More importantly for geoscientists, the study phase of many projects drew to a close and the projects moved into the construction phase creating and increased demand for engineers and constructors and a decreased demand for geoscientists.

The professional services companies saw this shift coming and began to diversify into construction services for into related fields such as wastewater or infrastructure engineering. Recognizing that remediation was a one cycle market, they redirected their marketing and hiring away from contaminated site characterization and toward design and construction, substituting engineers for geoscientists on their staffs.

Compounding the problem has been significant market pressure for lower costs.  For professional services firms to become more efficient they must work their people harder.  This pressure tends to force out expenditures and time for the retraining of geoscientists to enable them to participate in new market areas. Further, it causes companies to replace the more expensive geoscientists they hired 10 or 15 years ago with less expensive, less experienced people.  This leaves the mid-career environmental geoscientist in a difficult situation just as they become faced with the family demands for increased security and income  that many of us saw when we were about 15 years into our careers.

As a result, what a decade ago looked like great careers have frequently stalled at a time where the affected individual may have another 30 years to work. Given their unrelenting drive for efficiency and cost reduction, neither industry nor the service companies can be expected to respond to this situation with investments in training.  The geoscientists will have to take this responsibility themselves and will have to rely of the academic community to develop and deliver basic and advance education opportunities which prepare them do deal with the demands of changing markets.

For students now in or about to enter the university system, it is important that they develop transferable skills in areas such as project management, communication , and business management so they can contribute to successful projects and business enterprises in a variety of market situations.

There will continue to be environmental issues and many people will find successful and rewarding careers working on solutions to environmental problems. It is an important public interest area, but the issues have changed and will continue to change. For example, global warming and its impacts on shorelines, weather patterns and agriculture will present numerous opportunities for geoscientists. However, these opportunities will emerge slowly as the problem becomes better defined and as impacts begin to be seen.  It remains unclear what the ultimate significance of the issue will prove to be.  Unfortunately, the career opportunities will develop slowly over the next decade or two and will not provide near term relief for those adversely affected by the current decline in remediation opportunities.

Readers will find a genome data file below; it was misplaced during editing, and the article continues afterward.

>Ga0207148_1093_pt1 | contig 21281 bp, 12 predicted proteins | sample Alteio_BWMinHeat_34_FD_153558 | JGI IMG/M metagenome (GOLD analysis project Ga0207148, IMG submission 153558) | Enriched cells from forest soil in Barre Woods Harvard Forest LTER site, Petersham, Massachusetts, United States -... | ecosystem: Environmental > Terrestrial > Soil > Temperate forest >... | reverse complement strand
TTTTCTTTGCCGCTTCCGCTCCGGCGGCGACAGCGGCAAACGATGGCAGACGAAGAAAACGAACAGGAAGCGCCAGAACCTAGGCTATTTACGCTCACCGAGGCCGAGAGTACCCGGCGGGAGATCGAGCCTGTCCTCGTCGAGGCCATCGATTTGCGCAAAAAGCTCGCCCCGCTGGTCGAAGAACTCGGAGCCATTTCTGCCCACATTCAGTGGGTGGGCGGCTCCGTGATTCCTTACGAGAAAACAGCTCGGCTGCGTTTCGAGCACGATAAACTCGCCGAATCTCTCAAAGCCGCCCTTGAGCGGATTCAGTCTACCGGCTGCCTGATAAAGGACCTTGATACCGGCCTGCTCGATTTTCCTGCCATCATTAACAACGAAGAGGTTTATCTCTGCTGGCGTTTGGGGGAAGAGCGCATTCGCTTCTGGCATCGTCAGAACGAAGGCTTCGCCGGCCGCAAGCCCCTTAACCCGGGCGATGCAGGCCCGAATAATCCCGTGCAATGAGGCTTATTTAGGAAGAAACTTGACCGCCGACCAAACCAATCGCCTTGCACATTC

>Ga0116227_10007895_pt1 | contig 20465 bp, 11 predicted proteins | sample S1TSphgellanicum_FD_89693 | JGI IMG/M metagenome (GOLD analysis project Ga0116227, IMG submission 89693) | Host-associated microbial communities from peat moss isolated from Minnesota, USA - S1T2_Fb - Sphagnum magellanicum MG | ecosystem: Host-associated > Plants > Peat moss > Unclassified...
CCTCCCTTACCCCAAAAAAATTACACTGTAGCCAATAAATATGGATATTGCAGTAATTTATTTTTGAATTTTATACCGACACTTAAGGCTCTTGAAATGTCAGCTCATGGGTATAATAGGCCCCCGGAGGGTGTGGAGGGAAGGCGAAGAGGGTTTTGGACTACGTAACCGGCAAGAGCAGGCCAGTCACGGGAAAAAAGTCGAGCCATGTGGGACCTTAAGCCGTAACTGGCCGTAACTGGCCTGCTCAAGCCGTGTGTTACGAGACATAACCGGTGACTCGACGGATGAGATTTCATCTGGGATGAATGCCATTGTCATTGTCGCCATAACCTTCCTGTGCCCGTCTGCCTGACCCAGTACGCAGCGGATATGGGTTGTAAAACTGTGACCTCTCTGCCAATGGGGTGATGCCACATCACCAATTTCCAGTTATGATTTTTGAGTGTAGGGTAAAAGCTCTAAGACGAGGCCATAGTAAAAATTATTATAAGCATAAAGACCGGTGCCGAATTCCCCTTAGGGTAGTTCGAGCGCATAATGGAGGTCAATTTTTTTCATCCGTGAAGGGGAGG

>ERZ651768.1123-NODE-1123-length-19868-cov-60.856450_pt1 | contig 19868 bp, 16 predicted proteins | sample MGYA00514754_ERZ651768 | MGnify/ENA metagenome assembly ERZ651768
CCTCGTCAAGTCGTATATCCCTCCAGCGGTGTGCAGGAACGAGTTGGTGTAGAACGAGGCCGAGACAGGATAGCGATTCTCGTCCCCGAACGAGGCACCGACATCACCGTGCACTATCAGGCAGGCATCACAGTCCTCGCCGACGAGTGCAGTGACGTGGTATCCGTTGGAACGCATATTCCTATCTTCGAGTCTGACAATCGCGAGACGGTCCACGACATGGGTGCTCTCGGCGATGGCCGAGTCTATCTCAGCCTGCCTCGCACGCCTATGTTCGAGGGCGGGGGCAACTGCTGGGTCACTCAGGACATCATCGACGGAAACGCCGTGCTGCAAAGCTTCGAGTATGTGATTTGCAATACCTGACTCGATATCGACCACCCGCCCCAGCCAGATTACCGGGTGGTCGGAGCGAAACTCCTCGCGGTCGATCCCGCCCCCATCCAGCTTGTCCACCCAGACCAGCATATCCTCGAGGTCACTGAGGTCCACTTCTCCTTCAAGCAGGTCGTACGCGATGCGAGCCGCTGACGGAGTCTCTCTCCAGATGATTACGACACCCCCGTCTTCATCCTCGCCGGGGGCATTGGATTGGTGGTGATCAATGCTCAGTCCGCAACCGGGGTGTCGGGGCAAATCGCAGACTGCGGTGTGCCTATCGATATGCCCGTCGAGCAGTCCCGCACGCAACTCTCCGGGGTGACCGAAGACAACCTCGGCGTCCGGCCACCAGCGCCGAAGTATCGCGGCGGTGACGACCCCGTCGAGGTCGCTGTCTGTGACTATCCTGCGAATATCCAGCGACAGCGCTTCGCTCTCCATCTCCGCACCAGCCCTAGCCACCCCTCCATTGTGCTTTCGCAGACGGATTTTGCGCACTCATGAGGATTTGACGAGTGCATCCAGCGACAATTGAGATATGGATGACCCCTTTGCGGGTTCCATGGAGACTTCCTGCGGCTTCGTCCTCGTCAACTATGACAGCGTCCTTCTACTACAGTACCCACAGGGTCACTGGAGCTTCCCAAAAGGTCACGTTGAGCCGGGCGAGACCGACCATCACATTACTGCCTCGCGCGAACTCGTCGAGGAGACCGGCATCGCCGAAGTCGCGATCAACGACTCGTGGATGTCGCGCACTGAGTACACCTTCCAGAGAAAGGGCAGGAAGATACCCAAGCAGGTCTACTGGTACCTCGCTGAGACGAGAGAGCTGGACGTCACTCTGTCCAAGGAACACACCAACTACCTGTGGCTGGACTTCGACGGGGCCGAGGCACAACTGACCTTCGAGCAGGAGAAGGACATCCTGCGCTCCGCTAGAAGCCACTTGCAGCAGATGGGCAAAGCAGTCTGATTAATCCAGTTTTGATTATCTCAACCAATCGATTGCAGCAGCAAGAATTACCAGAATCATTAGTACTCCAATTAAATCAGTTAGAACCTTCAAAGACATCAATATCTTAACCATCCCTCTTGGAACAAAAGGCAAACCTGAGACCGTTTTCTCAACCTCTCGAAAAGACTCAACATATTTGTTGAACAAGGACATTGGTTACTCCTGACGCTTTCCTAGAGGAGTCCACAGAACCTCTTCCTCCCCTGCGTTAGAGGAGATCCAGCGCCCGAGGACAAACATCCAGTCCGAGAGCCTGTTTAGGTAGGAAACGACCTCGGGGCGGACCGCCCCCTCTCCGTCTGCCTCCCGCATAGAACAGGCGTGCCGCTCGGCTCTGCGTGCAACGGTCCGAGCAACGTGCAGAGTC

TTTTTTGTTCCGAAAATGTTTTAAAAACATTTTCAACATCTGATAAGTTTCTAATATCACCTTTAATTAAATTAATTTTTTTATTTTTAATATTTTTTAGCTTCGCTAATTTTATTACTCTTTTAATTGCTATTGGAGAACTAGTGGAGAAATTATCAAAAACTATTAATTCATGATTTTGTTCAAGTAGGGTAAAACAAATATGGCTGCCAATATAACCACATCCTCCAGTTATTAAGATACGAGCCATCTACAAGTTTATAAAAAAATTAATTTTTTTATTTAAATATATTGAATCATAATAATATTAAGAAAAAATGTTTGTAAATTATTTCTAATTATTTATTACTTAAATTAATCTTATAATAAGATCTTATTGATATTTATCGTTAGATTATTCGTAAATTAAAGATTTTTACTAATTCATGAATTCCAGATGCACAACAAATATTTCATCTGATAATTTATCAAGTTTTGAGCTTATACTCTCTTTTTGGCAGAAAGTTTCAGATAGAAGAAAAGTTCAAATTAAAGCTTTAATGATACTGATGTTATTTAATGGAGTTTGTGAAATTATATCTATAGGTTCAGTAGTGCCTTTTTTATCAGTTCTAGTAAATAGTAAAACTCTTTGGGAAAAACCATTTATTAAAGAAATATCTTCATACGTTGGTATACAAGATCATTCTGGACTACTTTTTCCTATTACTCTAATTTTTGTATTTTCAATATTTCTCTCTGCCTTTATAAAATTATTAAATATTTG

An alternative direction might be remediation type opportunities in other parts of the world where the regulations and markets are less well developed than here in the United States.  Unfortunately, the most significant opportunities are probably in eastern Europe where the problems exist, but the political will and financial resources do not. The developing world does not have the long history of industrial production and waste disposal that we have here and in Europe and again the developing countries have more pressing demands on their financial resources.

The best international opportunities will lie in the areas of water supply and minerals development.  To participate in these markets our geoscientists will have to compete with those of other countries and will have to become more tolerant of international travel and extended overseas assignments if they are going to succeed.

As noted above, skill areas which should be better developed include project management, business management and communication.  Universities could teach project management skills by changing the way assignments are given and evaluated.  Team assignments with a division of work and measurable individual contributions would help.  Requirements for the early submission of schedules, budgets and interim submissions would better parallel the real world conduct of projects and would lay the foundations for successful participation on project teams.

Communication skills are essential for success.  Students must learn how to prepare and present their work to a variety of audiences.  In the environmental field these will include government officials, public interest groups and frequently clients.  Writing skills are critical, but must be accompanied by presentation skills.  Again, these can be developed and reinforced as part of the courses in the geosciences and need not be separate classes in speech or writing.  Industry cannot and will not take the time to teach the fundamentals. It will help people advance their skills through on the job training and selected supplemental course work, but will not teach fundamentals.

In summary, there will be career opportunities for geoscientists in the environmental field.  However, there will be fewer jobs in the remediation of contaminated soil and groundwater.  Successful geoscientists will be flexible, mobile and will develop a pattern of lifelong learning to enable them to move into new fields and markets as they emerge. Key, transferable skills will include project management, communication and business management.